These procedures, however, are all quite invasive, requiring large incisions or open heart surgery. Thoracotomy is additionally invasive as it requires the deflation of one or both lungs, since the approach is via the pleural cavity. Nevertheless, when it is desirable to access other regions of the heart than merely its anterior region, the current practice is to employ these invasive methods to dislodge the heart from its resting place within the pericardium, so that all regions of the heart may be accessed and cardiac procedures performed. For example, to access both left and right sides of the heart, as well as the posterior and anterior regions, surgeons are currently using a partial or full sternotomy (i.e. a partial or full division of the patient's sternum) to gain access to the several regions of the heart by permitting the heart to be rotated or lifted out of its resting place in the chest. Such a procedure, however, is too invasive, and thus not desirable.

With the advent of minimally invasive surgery, approaches have been developed using smaller access incisions or ports. Coronary bypass surgery has been performed on the beating heart through direct incisions in the chest and abdomen, including sternotomies and thoracotomies. A subxiphoid incision has been used to anastomose a gastroepiploic artery to the posterior descending coronary artery for coronary artery bypass. These procedures, however, have been performed under direct vision, and thus still require a fairly large incision to assist the surgeon in observing the field of surgery.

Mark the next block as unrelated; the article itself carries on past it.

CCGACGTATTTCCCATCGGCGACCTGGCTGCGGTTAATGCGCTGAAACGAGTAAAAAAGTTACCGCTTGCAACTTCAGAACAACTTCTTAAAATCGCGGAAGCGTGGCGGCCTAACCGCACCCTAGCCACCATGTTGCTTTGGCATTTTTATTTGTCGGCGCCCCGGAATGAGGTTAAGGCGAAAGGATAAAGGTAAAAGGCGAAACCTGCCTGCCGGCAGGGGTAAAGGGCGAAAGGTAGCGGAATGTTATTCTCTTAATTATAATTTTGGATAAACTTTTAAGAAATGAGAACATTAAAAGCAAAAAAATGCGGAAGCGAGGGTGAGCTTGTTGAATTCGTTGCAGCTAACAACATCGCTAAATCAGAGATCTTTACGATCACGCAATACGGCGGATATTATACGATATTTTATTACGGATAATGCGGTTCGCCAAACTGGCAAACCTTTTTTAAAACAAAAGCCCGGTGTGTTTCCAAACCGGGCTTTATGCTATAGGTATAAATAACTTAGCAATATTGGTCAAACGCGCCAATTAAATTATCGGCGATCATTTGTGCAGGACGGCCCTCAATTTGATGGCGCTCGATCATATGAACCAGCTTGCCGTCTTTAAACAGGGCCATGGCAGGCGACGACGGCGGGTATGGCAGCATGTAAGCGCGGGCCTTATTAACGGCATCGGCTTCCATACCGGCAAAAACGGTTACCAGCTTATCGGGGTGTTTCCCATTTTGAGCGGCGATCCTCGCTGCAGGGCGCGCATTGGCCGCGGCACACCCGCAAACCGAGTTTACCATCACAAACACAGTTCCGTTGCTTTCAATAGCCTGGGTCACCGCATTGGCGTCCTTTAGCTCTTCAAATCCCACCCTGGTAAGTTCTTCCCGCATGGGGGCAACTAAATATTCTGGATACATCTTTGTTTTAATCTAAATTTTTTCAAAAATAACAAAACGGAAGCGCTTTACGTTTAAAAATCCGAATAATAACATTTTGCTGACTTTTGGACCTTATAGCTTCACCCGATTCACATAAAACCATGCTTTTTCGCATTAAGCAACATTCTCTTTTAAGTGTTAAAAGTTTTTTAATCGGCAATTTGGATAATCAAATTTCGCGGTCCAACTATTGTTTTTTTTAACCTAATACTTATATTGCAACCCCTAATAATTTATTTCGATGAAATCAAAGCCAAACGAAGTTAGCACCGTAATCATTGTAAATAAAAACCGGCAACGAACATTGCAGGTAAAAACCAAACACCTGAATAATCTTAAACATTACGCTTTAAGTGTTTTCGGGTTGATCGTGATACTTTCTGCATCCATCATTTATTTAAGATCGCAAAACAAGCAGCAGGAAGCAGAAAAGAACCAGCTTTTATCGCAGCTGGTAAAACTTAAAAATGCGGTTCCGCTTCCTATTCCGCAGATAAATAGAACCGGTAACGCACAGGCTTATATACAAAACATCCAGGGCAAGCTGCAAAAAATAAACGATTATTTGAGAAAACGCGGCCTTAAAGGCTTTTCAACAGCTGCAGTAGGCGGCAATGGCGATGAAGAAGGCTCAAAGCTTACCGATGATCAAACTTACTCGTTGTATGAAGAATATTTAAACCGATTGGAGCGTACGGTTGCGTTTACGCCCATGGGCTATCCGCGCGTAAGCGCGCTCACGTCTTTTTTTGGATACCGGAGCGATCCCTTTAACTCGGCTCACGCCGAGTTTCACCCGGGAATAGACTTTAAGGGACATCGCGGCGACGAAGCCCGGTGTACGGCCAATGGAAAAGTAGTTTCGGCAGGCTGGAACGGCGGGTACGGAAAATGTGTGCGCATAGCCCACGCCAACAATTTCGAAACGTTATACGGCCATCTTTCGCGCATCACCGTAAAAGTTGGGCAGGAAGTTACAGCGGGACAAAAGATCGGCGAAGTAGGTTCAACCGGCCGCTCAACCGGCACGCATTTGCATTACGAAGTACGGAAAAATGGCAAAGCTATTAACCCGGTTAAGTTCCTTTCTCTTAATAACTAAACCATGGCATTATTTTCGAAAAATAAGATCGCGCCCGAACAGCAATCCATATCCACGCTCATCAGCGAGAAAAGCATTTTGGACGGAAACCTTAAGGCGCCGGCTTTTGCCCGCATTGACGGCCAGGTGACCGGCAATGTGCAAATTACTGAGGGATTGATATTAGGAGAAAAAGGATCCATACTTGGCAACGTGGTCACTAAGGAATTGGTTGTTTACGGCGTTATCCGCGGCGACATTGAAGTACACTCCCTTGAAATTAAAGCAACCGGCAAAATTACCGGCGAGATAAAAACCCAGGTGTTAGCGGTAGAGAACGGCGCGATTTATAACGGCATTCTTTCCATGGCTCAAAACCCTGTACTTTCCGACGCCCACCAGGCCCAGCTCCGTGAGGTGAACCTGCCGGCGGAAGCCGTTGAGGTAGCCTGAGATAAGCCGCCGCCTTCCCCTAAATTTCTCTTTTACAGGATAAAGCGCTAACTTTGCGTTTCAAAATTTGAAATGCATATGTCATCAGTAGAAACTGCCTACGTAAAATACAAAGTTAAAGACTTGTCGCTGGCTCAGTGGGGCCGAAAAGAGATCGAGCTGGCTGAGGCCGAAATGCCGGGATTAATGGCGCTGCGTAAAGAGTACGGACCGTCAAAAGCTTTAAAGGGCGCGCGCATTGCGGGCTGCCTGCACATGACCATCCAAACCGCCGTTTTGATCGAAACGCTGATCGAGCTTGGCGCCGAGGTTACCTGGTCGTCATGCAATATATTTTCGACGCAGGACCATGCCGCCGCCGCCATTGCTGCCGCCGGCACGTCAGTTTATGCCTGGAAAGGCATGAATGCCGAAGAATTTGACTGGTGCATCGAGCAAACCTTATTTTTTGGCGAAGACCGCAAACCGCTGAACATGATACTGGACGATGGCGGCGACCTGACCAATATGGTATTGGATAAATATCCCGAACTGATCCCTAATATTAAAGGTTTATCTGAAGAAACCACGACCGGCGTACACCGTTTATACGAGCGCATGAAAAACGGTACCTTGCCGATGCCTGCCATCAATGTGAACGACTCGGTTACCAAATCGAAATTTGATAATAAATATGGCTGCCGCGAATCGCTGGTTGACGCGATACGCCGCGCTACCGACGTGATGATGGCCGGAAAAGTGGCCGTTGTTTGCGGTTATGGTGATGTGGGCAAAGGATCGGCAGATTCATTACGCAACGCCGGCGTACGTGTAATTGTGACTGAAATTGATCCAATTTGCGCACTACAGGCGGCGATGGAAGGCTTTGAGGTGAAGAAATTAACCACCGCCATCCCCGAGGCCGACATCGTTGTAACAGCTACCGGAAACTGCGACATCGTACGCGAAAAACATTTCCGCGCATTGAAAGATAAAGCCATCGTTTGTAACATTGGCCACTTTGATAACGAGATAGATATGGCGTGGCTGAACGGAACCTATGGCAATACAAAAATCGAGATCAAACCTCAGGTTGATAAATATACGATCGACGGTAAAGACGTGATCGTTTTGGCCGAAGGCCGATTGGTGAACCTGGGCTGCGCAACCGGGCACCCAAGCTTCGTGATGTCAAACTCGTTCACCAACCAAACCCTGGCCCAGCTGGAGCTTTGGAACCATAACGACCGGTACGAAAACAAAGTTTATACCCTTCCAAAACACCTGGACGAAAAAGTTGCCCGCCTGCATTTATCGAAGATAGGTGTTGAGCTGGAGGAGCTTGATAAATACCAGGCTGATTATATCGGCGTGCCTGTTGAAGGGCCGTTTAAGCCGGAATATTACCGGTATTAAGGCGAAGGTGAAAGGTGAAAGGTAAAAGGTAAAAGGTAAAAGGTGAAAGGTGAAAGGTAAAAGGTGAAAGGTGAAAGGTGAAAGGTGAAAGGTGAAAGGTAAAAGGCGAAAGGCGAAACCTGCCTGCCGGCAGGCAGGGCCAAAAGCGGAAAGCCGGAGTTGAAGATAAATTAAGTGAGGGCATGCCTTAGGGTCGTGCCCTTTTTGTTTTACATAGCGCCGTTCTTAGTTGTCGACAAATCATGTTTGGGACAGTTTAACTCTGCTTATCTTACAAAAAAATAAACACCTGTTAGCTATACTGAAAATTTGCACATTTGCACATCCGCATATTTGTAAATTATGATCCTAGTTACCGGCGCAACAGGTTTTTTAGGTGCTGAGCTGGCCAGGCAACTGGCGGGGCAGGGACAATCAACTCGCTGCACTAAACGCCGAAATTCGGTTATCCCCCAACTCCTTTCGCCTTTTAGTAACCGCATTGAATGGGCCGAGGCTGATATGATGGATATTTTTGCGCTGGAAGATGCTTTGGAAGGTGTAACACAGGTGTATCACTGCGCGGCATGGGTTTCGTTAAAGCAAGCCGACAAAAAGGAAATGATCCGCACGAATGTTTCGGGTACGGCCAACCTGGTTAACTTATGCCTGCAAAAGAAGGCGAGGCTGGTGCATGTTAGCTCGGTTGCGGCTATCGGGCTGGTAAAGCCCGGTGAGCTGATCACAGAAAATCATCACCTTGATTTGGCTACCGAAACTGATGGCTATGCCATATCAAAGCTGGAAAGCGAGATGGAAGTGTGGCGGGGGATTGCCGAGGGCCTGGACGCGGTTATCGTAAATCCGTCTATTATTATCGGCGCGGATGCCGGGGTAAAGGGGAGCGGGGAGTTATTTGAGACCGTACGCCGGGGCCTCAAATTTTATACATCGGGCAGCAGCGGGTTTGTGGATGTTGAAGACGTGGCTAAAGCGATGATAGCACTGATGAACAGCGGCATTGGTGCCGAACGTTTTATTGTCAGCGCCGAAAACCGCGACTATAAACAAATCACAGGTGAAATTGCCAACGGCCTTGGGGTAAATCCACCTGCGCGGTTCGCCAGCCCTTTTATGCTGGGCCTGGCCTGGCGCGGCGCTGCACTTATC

To achieve even less invasive surgery, it is desirable to perform cardiac procedures endoscopically. Endoscopic coronary bypass surgery has been performed on a stopped heart following the institution of cardiopulmonary bypass. In this procedure, ports are placed in the intercostal spaces, through the chest wall, to allow placement of the endoscope and operating instruments. This method, however, does not enable the surgeon to access all regions of the heart. With port access surgery or beating heart surgery from a limited thoracotomy, only one side of the heart is accessible. For example, with a left thoracotomy or the introduction of left side ports, surgery is limited only to the left side of the heart. Endoscopic harvesting of the gastroepiploic artery for coronary artery bypass surgery has also been described, involving standard laparoscopic techniques of gas insufflation and introduction of laparoscopic forceps, scissors, and staplers. However, none of these minimally invasive methods allow access to all regions of the heart. Thus, a method and apparatus are needed to allow safe and minimally invasive access to all regions of the heart for performing cardiac procedures.